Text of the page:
Protecting our Drinking Water Quality
Fact: We need water to survive. Also a fact is that we need access to clean water to protect ourselves from illness. What is the easiest way to ensure tap water safety? As water resources around the world are compromised and becoming increasingly unstable, it’s become necessary to monitor our drinking water. Water can become unsafe for consumption for various reasons including pollution, climate change, and a rapidly growing population.
Unfortunately, tap water meant to be safe for drinking can be quite harmful when physical, chemical, and microbiological impurities from various water sources seep into our supply. Given the significance of water to sustain life, the use of a filtration device has become prudent. There are various methods to purify your drinking water; the method you choose will likely depend on your budget and your water quality expectations.
Municipal Water Standards
The Environmental Protection Agency (EPA) sets standards for tap water in homes throughout the U.S. However, these standards may not align with your personal water quality goals. For example, the EPA’s set maximum contaminant level for arsenic, a carcinogen, is .01 mg/L. This would be the highest contaminant level acceptable for human consumption according to the EPA. But even low levels of drinking water containing arsenic, over a period of time, is associated with diabetes and increased risk of cancers of the bladder, lungs, liver, and other organs. This means it’s possible to experience harmful effects from arsenic by drinking tap water that adheres to the EPA water quality standards.
Arsenic is only one of the few contaminants of concern. Arsenic, radium, fluoride, microbes, nitrates, uranium, TOC, metals, sulfates, calcium, magnesium, potassium, and phosphorous are all potentially harmful when found in drinking water. And while municipal water supplies must meet the requirements of the EPA Safe Drinking Water Act (established in 1974 to protect the quality of U.S. drinking water whether from above ground or underground sources) the distribution system can be subject to deterioration and possible leakage, compromising the quality of the water by the time it reaches your home.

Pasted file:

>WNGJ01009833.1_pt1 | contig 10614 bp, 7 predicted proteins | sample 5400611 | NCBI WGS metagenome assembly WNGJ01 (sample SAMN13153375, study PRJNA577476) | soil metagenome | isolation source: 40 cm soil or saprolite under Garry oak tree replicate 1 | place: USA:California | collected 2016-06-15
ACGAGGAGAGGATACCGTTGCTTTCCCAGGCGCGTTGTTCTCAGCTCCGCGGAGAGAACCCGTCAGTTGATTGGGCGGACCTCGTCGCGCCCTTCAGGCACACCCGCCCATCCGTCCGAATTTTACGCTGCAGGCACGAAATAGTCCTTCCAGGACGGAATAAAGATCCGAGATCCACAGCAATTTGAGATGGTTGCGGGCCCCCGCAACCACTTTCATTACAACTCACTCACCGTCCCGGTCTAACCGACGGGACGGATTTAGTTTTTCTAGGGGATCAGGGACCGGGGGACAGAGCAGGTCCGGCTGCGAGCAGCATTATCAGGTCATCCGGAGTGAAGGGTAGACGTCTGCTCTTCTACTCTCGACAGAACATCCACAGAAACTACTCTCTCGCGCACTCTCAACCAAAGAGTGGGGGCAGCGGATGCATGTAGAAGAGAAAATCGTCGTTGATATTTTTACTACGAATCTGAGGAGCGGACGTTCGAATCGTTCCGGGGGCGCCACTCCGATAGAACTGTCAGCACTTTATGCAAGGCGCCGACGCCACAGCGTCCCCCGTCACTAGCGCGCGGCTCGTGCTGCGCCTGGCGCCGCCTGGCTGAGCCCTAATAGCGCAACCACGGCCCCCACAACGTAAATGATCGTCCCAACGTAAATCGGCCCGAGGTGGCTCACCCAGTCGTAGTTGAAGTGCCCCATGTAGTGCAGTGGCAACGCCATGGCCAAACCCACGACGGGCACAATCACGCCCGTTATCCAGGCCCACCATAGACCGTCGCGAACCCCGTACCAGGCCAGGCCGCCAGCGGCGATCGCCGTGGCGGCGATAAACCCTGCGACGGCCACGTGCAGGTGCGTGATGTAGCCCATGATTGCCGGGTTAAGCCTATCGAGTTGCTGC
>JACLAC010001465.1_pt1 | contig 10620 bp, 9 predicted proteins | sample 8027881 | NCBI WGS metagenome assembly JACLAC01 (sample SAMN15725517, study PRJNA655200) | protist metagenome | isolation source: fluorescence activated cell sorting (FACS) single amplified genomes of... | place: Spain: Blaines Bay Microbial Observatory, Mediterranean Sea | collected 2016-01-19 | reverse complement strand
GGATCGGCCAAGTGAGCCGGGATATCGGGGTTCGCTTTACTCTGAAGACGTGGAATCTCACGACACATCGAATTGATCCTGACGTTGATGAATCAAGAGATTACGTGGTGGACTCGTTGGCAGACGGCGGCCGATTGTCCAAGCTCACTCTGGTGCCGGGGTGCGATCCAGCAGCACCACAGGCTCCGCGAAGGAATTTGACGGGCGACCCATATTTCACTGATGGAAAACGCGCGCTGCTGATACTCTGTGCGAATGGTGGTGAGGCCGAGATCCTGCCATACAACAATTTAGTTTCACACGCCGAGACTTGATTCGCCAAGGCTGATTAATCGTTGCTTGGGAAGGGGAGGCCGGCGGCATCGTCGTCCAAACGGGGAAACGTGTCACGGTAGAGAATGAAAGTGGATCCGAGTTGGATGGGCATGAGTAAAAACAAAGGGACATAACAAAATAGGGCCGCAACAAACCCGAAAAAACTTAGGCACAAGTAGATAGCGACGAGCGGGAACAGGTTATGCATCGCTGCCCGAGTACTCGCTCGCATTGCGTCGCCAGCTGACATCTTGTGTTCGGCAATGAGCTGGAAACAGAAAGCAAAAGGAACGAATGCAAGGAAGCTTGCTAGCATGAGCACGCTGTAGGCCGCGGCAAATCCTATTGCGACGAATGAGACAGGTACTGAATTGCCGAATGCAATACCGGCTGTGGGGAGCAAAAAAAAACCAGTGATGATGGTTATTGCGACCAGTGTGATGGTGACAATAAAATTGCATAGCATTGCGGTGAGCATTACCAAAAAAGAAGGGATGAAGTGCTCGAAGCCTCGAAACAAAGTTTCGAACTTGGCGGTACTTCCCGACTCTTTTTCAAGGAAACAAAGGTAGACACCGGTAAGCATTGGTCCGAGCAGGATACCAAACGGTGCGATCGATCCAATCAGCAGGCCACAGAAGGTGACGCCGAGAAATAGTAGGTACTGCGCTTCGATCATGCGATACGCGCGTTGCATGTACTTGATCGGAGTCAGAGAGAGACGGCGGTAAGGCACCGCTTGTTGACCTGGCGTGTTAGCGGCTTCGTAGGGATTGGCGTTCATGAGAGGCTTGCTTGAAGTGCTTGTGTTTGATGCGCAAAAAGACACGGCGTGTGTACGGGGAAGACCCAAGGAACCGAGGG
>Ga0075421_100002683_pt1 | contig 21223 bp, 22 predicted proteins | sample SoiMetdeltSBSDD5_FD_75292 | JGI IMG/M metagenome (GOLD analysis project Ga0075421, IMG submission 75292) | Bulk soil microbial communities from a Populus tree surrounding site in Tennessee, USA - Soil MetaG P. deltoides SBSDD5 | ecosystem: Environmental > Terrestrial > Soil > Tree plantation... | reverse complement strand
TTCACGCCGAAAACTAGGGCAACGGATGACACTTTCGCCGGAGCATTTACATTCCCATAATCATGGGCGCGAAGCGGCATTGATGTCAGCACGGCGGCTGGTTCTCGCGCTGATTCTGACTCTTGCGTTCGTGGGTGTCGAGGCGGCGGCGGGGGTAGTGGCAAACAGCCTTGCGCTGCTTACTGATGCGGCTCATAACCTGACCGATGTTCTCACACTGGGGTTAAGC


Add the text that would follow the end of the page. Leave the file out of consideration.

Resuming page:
Water Treatment Technology
We’re not properly guarded against toxins and our water may not be what it seems. What can we do about it? The EPA affirms Reverse Osmosis (RO) treatment as the best available technology to effectively and efficiently address multi-contaminant removal. So where did RO come from and is reverse osmosis good for you?
Osmosis was first observed in a laboratory in 1748 using a pig’s bladder as a membrane. Over the next 200 years, osmosis remained a laboratory-only phenomenon. In 1949, researchers began to search for a way to remove salt from seawater, and by the mid-1950s, fresh water was successfully produced using osmosis. In the early days of reverse osmosis, as with any new technology, many problems arose. But as membranes and engineering became more advanced, more and more RO systems were installed and operated with greater success. By 2001, over 15,000 desalination plants were up and running or in the planning stages.
Reverse Osmosis is a water purification process that uses a semipermeable membrane to filter out contaminants, sediments, and salt from drinking water. RO treatment creates water that is pure and clean down to a molecular level. This method uses membrane technology to remove ions, molecules, and particles from raw water. RO water is more than filtered water; installing a point of use or even whole house reverse osmosis water filter results in a limitless supply of better-tasting, healthier water for your family, while reducing your spending.